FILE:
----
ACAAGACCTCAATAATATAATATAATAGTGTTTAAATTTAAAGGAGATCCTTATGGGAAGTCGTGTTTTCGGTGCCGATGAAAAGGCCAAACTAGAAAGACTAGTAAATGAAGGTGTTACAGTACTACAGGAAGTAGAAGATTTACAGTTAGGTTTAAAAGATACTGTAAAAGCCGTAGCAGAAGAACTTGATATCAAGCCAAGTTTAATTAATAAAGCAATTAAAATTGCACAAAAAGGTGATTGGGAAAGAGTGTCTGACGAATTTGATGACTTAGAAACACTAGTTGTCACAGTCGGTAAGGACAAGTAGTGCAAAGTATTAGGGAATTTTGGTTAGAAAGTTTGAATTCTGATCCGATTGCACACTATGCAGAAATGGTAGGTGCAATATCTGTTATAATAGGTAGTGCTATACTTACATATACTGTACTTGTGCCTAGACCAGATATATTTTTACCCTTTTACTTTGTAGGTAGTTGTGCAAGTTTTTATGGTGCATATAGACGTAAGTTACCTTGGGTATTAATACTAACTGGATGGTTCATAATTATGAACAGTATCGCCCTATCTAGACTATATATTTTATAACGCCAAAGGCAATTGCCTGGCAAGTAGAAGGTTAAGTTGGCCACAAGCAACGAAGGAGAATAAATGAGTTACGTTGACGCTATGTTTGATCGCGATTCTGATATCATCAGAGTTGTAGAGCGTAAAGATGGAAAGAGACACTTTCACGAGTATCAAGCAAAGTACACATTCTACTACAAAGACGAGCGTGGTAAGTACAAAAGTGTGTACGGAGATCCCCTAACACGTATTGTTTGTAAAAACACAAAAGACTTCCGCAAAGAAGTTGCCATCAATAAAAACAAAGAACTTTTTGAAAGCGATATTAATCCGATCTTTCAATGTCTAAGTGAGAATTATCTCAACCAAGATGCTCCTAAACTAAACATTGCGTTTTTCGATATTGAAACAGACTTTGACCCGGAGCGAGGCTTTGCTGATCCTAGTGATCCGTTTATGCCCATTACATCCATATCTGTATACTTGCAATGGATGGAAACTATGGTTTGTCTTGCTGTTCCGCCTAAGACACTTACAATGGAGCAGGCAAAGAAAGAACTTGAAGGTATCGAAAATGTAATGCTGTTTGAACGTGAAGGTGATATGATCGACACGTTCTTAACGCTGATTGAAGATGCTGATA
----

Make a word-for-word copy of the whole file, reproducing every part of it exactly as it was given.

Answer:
ACAAGACCTCAATAATATAATATAATAGTGTTTAAATTTAAAGGAGATCCTTATGGGAAGTCGTGTTTTCGGTGCCGATGAAAAGGCCAAACTAGAAAGACTAGTAAATGAAGGTGTTACAGTACTACAGGAAGTAGAAGATTTACAGTTAGGTTTAAAAGATACTGTAAAAGCCGTAGCAGAAGAACTTGATATCAAGCCAAGTTTAATTAATAAAGCAATTAAAATTGCACAAAAAGGTGATTGGGAAAGAGTGTCTGACGAATTTGATGACTTAGAAACACTAGTTGTCACAGTCGGTAAGGACAAGTAGTGCAAAGTATTAGGGAATTTTGGTTAGAAAGTTTGAATTCTGATCCGATTGCACACTATGCAGAAATGGTAGGTGCAATATCTGTTATAATAGGTAGTGCTATACTTACATATACTGTACTTGTGCCTAGACCAGATATATTTTTACCCTTTTACTTTGTAGGTAGTTGTGCAAGTTTTTATGGTGCATATAGACGTAAGTTACCTTGGGTATTAATACTAACTGGATGGTTCATAATTATGAACAGTATCGCCCTATCTAGACTATATATTTTATAACGCCAAAGGCAATTGCCTGGCAAGTAGAAGGTTAAGTTGGCCACAAGCAACGAAGGAGAATAAATGAGTTACGTTGACGCTATGTTTGATCGCGATTCTGATATCATCAGAGTTGTAGAGCGTAAAGATGGAAAGAGACACTTTCACGAGTATCAAGCAAAGTACACATTCTACTACAAAGACGAGCGTGGTAAGTACAAAAGTGTGTACGGAGATCCCCTAACACGTATTGTTTGTAAAAACACAAAAGACTTCCGCAAAGAAGTTGCCATCAATAAAAACAAAGAACTTTTTGAAAGCGATATTAATCCGATCTTTCAATGTCTAAGTGAGAATTATCTCAACCAAGATGCTCCTAAACTAAACATTGCGTTTTTCGATATTGAAACAGACTTTGACCCGGAGCGAGGCTTTGCTGATCCTAGTGATCCGTTTATGCCCATTACATCCATATCTGTATACTTGCAATGGATGGAAACTATGGTTTGTCTTGCTGTTCCGCCTAAGACACTTACAATGGAGCAGGCAAAGAAAGAACTTGAAGGTATCGAAAATGTAATGCTGTTTGAACGTGAAGGTGATATGATCGACACGTTCTTAACGCTGATTGAAGATGCTGATA